New Investors: Avoid These 3 Common Investment Scams

If the opportunity sounds too good to be true, it probably is.

Stressed businessman in the office.

There are tonnes of ways to lose money investing. Poor stock picks, panic selling, or having an options trade go south can cause you to incur some deep, painful losses.

However, most of these are preventable through good investing behaviour, discipline, and strategy. Sticking to an investment policy statement, keeping your holdings diversified, and maintaining a long-term perspective can mitigate these risks.

That being said, there are more nefarious ways that you can lose your money in the markets. Crooks, con men, or swindlers have always existed, and when there is money to be made, you will encounter them.

Today, I’ll be going over three common investment scams with the goal of teaching you how to recognize and avoid falling into these schemes. Let’s get started!

The rug pull

The rug pull is a rather specific scam prevalent in the cryptocurrency industry due to the lower amount of regulation there. In a rug-pull scheme, the “developers” will create a new cryptocurrency token and list it on a decentralized exchange (DEX), pegged against Bitcoin or Ethereum.

Then these “developers” will promote their new token to investors, trying to drum up hype on social media. Investors who fall for this scam will swap their Bitcoin or Ethereum for the listed token, driving the price of the token up, and attracting more and more unsuspecting investors.

Once enough investors have swapped their Bitcoin or Ethereum for the listed token, the “developers” will withdraw all of it from the liquidity pool, causing the price of their new token to crash, often to $0. This leaves the investors with nothing, while the “developers” (now scammers) make off with the Bitcoin or Ethereum.

You can spot and avoid rug pulls by avoiding the social media hype. Staying off Twitter, Telegram, and Reddit will help you avoid echo chambers and confirmation bias and reduce the fear of missing out (FOMO). Instead, before you invest in an alternative cryptocurrency, examine the developer’s whitepaper and background closely.

The pump and dump

The humble pump-and-dump scheme has been around for decades but has recently made a resurgence thanks to social media and online brokerages. In a pump and dump, scammers will attempt to boost (the pump) the price of a thinly traded stock (with bad liquidity) up via false recommendations and promotions.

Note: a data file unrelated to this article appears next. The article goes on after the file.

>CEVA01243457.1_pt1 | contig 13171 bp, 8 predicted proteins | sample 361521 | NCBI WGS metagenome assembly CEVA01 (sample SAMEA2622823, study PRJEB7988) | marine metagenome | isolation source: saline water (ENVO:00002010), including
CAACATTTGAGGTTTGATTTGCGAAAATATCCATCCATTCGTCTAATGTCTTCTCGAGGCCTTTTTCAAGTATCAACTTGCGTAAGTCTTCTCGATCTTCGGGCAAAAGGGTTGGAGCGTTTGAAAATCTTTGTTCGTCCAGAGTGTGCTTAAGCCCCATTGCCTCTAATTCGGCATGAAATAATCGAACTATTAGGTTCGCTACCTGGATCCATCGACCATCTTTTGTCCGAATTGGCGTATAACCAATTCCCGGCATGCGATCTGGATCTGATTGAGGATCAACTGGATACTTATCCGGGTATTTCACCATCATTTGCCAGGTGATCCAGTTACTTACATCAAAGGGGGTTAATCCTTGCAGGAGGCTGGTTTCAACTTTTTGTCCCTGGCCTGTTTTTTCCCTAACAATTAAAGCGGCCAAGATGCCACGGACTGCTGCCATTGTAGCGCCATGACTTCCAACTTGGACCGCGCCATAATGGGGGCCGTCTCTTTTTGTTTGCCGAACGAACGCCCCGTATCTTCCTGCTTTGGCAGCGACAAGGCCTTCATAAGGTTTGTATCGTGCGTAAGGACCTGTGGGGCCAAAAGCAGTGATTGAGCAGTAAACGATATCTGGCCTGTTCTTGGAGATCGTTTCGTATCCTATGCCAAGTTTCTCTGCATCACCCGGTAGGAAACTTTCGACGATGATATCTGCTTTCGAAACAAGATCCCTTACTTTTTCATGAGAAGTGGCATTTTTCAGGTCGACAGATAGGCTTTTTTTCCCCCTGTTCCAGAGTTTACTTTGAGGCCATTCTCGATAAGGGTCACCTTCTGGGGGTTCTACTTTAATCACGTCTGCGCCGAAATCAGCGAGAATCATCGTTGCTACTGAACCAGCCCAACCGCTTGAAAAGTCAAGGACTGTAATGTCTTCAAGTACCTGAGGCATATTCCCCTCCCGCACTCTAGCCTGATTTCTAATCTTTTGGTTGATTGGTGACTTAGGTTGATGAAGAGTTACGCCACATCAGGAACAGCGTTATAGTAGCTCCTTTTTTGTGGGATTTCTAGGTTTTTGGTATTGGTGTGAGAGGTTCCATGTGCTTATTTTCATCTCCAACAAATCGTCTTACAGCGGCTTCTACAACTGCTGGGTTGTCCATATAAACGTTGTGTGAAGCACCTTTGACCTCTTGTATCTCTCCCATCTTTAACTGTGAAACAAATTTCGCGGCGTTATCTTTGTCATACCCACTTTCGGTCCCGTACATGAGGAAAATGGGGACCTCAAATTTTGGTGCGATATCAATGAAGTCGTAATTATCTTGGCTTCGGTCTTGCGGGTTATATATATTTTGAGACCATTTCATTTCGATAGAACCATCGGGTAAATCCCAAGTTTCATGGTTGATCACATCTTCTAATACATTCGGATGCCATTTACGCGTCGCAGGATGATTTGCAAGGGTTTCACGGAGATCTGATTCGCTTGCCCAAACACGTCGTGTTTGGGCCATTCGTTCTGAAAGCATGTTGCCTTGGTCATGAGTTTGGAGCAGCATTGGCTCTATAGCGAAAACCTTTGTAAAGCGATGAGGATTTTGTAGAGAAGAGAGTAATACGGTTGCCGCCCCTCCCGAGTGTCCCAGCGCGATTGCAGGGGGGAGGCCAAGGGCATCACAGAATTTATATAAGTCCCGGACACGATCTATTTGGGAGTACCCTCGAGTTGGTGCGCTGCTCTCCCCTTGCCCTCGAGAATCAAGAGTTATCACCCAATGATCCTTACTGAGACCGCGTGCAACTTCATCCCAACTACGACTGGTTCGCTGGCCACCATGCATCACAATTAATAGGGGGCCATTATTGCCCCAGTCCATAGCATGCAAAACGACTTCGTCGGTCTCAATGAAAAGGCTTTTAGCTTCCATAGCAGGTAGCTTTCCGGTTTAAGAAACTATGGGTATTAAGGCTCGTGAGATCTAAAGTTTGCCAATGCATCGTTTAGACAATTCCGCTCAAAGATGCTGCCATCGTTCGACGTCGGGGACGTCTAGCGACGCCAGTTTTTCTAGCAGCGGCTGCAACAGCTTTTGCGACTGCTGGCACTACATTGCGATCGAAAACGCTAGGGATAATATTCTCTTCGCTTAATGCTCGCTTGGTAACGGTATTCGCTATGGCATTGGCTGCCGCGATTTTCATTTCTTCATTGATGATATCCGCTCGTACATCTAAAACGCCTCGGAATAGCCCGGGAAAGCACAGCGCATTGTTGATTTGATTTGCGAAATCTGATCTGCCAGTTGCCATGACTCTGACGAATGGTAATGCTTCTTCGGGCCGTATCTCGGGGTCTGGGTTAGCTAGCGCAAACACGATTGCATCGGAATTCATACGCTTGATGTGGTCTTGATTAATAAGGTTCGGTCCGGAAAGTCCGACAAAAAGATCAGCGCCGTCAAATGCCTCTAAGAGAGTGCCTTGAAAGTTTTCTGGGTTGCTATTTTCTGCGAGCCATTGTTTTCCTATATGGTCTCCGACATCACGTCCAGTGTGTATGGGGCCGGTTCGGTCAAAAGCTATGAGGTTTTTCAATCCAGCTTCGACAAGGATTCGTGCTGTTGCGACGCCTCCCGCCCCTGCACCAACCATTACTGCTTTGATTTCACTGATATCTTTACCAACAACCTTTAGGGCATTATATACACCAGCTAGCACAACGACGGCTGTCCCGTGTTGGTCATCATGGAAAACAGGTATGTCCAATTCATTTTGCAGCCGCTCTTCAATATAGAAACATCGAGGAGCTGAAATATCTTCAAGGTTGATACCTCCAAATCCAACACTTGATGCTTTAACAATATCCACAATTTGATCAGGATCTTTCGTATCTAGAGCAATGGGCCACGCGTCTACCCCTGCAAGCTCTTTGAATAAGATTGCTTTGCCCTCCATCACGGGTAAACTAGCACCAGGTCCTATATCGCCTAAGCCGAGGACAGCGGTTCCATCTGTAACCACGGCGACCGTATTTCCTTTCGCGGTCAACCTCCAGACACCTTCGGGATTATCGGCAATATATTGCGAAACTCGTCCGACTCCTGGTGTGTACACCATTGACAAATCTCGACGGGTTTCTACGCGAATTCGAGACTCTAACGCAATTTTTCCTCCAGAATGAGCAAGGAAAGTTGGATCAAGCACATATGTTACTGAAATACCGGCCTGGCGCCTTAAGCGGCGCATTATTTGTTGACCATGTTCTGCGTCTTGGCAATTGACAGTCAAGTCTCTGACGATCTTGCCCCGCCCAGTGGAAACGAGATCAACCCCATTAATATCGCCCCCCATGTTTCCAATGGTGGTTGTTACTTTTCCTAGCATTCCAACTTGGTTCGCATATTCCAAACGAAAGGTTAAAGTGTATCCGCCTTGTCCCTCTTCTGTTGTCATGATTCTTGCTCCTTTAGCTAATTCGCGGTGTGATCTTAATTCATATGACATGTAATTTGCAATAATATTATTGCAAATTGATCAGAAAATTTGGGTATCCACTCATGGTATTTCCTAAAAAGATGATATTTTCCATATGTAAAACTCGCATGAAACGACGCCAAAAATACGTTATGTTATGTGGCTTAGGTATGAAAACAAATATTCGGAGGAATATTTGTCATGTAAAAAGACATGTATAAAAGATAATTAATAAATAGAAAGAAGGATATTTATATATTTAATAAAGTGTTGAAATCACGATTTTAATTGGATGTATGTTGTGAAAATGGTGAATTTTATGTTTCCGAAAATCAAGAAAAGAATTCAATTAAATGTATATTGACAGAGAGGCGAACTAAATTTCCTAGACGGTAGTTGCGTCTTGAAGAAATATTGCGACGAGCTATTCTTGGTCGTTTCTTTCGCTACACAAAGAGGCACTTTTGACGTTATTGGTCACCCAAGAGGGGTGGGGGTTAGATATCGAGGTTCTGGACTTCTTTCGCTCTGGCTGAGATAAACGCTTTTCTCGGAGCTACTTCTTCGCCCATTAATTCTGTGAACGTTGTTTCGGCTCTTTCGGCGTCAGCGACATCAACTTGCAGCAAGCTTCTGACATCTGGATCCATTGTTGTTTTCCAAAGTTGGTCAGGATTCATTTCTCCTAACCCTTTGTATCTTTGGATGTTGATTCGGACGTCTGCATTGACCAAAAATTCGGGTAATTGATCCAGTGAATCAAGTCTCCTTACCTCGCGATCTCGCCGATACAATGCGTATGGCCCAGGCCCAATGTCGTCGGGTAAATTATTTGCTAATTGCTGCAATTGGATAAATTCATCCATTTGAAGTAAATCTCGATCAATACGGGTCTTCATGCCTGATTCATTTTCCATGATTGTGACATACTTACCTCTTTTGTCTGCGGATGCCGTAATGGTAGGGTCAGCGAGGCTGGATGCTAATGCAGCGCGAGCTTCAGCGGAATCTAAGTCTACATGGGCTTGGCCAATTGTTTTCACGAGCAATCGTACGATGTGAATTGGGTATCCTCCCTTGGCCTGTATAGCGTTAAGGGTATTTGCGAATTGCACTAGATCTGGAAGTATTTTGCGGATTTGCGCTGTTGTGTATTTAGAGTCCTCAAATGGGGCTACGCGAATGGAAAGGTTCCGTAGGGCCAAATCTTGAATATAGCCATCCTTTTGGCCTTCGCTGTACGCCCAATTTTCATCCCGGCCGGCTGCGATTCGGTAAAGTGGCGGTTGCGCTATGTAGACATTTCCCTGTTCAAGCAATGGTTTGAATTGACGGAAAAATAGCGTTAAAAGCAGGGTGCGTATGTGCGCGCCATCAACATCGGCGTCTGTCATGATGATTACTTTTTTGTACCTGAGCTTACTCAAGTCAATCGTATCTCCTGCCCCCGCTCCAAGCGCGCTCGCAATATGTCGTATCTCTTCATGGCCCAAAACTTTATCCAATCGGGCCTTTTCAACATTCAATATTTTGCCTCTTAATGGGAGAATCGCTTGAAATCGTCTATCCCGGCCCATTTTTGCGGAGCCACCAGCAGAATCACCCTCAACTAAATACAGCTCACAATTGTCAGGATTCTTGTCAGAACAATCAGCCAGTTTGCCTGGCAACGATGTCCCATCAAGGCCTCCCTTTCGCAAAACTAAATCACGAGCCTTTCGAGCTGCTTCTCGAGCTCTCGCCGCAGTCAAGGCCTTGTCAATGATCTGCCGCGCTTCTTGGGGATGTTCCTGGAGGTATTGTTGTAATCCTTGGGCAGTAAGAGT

Investors who fall for the hype and see the increased volume will buy in a frenzy, causing the price to shoot up even higher, attracting more investors. This occurs until the scammers sell their positions all at once (the dump), causing the price to crater and leaving investors with some high losses they will likely never recover from.

Pump and dumps can occur with any stocks but are most common with penny stocks due to a lower amounts of regulation and enforcement. Penny stocks generally have fewer shares outstanding, lower volume, and less disclosure information, making them ripe targets for scammers.

You can avoid pump and dumps by sticking to non-over-the-counter (OTC) stocks that trade on reputable exchanges, disregarding spam stock promotion emails/messages, and taking stock message board/forum posts with a grain of salt. Always carefully read the audited financial reports of any stock you’re considering purchasing.

The Ponzi scheme

If you see opportunities on the internet called “high-yield investment programs” or anything promising high daily/weekly/monthly returns for an initial deposit, it is likely a Ponzi scheme. A Ponzi scheme works by paying initial investors with later investors’ money — “robbing Peter to pay Paul.”

A typical Ponzi scheme promises investors fantastic profits for little risk. Investors may be asked to deposit some money, say $10,000 to earn 2% weekly. These investors may get the returns advertised, but those returns are not legitimate. In fact, the returns paid out are simply deposits from investors who buy in later on.

As the Ponzi scheme progresses, it becomes increasingly more difficult to meet investor withdrawals, especially if the scammer cannot find more investors. At a certain point, the Ponzi scheme runs out of money, and the scammer will pocket the remaining funds and flee, leaving investors holding the bag.

You can avoid Ponzi schemes by staying realistic, understanding what levels of returns are feasible versus impossible. Generally, with high returns come high risk. With average long-term stock market returns at 10% annually, and the risk-free 10-year US treasury rate at 2.05%, getting 2% a week with little risk is pure fantasy.

This article represents the opinion of the writer, who may disagree with the “official” recommendation position of a Motley Fool premium service or advisor. We’re Motley! Questioning an investing thesis — even one of our own — helps us all think critically about investing and make decisions that help us become smarter, happier, and richer, so we sometimes publish articles that may not be in line with recommendations, rankings or other content.

Fool contributor Tony Dong has no position in any of the stocks mentioned. The Motley Fool owns and recommends Bitcoin and Ethereum. The Motley Fool recommends Twitter.

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